Pepsi is eliminating aspartame from its Diet Pepsi line of products due to waning sales and because customers have asked, but the change that they are asking for won’t necessarily lead to a healthier product.
Diet cola sales in general have been on the slide for several years, and PepsiCo believes that the major reason their diet cola product sales are suffering is because they contain the artificial sweetener aspartame.
“Decades of studies have shown that aspartame is safe, but the reality is that consumer demand in the U.S. has been evolving,” Seth Kaufman, senior vice president of Pepsi told Bloomberg. “The U.S. diet cola consumer has been asking and asking and asking for an aspartame-free great diet cola.”
But Pepsi may be missing the mark. The trend may not necessarily be one that is anti-aspartame, but one where consumers are wanting more natural products, with less synthetic ingredients.
A shift has been seen recently in the fast-food industry, with several restaurants reacting to consumer demands and producing a higher-quality product by sourcing from suppliers who provide more natural ingredients. Fast-food giants Chick-fil-A and McDonald’s have both recently announced that they will be serving antibiotic-free chicken in their restaurants; and this week, Chipotle Mexican Grill became the first large chain restaurant in America to completely do away with GMOs in all of their food.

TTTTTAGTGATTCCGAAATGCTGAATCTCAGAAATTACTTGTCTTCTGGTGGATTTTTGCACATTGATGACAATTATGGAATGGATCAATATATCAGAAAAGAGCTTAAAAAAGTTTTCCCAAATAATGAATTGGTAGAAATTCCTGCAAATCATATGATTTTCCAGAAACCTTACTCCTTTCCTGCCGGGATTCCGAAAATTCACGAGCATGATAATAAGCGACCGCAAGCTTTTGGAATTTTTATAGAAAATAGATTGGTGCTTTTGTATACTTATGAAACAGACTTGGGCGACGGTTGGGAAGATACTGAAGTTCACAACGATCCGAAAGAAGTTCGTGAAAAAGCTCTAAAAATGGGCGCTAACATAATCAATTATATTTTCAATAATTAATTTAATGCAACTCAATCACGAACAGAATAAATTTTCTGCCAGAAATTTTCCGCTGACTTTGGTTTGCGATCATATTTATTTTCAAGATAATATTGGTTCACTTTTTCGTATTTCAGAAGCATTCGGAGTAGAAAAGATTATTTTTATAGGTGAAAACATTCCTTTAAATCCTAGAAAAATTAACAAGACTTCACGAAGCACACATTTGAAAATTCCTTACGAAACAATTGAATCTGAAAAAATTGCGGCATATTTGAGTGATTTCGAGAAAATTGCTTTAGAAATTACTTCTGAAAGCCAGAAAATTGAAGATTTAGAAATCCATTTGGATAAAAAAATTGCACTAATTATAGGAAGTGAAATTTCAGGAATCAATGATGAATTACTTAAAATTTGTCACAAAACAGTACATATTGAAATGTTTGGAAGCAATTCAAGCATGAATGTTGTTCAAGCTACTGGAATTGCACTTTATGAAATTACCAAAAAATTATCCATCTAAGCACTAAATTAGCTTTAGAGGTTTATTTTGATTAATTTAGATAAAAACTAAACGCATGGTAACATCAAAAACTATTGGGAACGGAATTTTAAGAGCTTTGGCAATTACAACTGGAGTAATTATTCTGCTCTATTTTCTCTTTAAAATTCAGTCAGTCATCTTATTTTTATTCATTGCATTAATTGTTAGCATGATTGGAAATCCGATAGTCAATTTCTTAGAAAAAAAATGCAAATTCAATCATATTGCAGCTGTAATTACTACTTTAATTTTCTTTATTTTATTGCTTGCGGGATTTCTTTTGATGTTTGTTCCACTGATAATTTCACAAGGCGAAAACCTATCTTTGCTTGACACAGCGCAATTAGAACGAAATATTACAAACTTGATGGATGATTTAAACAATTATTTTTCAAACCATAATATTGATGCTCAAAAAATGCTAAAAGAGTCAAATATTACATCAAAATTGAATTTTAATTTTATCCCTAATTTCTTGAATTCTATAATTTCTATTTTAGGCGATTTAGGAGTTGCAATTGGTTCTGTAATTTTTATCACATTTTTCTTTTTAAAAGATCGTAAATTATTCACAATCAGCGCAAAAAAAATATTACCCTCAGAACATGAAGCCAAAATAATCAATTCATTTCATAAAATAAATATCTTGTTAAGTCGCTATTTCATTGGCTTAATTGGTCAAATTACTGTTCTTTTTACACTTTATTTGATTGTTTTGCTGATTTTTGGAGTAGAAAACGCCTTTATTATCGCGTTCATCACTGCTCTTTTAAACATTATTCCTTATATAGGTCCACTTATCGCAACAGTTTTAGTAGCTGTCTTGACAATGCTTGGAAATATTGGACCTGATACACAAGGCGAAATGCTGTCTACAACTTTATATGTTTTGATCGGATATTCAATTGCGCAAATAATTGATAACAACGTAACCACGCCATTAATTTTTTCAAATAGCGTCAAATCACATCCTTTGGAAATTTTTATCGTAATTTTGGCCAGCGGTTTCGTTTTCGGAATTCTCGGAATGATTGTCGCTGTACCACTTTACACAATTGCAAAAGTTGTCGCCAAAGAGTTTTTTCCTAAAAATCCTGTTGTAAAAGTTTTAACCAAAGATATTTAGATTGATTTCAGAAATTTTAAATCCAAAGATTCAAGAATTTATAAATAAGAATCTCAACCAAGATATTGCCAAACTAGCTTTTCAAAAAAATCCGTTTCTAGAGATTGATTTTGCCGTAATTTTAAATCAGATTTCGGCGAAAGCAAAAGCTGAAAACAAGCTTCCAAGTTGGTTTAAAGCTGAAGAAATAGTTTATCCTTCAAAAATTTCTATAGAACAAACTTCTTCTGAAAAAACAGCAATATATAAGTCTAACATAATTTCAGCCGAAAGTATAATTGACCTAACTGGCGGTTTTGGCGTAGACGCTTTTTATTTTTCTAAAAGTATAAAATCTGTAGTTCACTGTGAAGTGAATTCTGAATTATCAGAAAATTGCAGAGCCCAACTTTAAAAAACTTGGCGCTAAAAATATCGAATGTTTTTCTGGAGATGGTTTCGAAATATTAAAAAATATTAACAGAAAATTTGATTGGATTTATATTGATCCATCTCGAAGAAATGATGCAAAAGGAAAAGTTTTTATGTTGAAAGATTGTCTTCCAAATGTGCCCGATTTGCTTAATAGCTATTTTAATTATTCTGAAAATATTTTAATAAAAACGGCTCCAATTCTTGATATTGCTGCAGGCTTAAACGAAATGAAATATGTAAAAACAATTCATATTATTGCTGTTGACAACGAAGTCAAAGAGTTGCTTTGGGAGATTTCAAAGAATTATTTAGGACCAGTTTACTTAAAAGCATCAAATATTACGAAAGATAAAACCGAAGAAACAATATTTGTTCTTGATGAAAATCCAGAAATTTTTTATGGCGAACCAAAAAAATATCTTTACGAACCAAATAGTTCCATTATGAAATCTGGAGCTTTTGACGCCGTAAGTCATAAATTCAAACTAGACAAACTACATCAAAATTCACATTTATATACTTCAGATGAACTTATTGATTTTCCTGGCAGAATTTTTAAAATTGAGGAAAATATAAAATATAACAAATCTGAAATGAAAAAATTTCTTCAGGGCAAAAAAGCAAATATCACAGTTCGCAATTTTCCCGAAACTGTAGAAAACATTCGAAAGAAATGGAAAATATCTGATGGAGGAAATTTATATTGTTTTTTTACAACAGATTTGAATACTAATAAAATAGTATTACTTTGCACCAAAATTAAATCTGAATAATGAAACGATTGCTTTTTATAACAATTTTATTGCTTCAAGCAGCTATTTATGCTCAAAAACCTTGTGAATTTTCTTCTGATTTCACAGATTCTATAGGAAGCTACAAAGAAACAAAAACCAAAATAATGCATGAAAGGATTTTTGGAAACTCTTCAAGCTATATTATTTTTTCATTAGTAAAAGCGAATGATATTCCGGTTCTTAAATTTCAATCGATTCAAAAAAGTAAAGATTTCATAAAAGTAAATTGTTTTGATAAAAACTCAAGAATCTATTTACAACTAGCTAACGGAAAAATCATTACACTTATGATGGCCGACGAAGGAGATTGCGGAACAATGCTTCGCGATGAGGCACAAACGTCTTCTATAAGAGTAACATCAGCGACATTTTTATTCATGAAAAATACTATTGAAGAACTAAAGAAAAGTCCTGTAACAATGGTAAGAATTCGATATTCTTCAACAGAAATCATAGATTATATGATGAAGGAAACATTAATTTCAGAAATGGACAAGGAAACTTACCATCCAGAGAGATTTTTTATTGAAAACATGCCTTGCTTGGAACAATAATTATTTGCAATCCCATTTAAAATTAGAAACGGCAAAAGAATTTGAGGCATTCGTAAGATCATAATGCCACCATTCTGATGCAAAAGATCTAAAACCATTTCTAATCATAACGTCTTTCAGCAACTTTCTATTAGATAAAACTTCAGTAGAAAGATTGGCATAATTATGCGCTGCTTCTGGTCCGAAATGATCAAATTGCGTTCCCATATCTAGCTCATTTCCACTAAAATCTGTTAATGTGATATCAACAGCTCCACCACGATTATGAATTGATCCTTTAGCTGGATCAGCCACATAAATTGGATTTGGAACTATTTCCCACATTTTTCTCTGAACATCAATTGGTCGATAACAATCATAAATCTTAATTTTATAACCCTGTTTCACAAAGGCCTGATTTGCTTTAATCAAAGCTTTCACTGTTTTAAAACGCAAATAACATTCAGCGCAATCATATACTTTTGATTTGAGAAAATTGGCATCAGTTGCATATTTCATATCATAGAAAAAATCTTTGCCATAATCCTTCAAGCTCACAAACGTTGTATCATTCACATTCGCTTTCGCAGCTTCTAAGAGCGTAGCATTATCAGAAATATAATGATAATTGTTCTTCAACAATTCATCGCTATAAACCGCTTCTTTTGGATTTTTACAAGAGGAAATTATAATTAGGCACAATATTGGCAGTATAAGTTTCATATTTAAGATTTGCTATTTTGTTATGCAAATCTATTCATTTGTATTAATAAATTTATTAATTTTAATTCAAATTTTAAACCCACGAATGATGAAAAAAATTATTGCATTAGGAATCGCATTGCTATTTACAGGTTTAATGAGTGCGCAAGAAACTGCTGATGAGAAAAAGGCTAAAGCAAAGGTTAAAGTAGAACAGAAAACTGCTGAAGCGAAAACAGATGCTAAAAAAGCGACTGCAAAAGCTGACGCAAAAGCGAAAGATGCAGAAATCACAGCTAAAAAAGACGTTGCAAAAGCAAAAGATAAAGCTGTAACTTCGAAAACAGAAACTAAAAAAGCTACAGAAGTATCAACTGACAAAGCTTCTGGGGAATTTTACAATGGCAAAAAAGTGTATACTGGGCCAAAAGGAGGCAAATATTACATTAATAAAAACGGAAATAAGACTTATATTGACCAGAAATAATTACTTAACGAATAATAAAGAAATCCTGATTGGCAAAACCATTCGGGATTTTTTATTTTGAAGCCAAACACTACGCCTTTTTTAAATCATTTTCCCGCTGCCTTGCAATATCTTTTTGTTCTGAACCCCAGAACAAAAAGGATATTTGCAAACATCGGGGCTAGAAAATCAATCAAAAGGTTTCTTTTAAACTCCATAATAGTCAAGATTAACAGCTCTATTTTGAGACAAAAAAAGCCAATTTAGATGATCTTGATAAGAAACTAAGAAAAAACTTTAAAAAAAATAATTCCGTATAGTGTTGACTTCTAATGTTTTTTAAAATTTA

If natural is what consumers are craving, then simply switching one artificial sweetener for another may not impress consumers or increase sales.
According to The Washington Post, Diet Pepsi’s primary competitor, Diet Coke, also sweetened with aspartame, has no plans to change its formula. Coca-Cola may not feel the need to alter their diet coke formula, because despite declining sales, Diet Coke is still the best-selling diet cola in the world. Coca-Cola also recently launched an alternative low-calorie cola labeled Coca-Cola Life, a product that is sweetened with a natural blend of cane sugar and stevia leaf extract.
Pepsi will use sucralose, also known as Splenda, in place of the currently used asparatame. Though sucralose does not have quite the unhealthy consumer perception that aspartame does, it is not a product without questions. Bloomberg reported that The Center for Science in the Public Interest recommends “caution” when it comes to sucralose use, as an unpublished study linked the sweetener to leukemia in mice.
The U.S. Food and Drug Administration says that both aspartame and sucralose are sweeteners safe for human consumption.
Aspartame-free Diet Pepsi is slated to hit store shelves in August.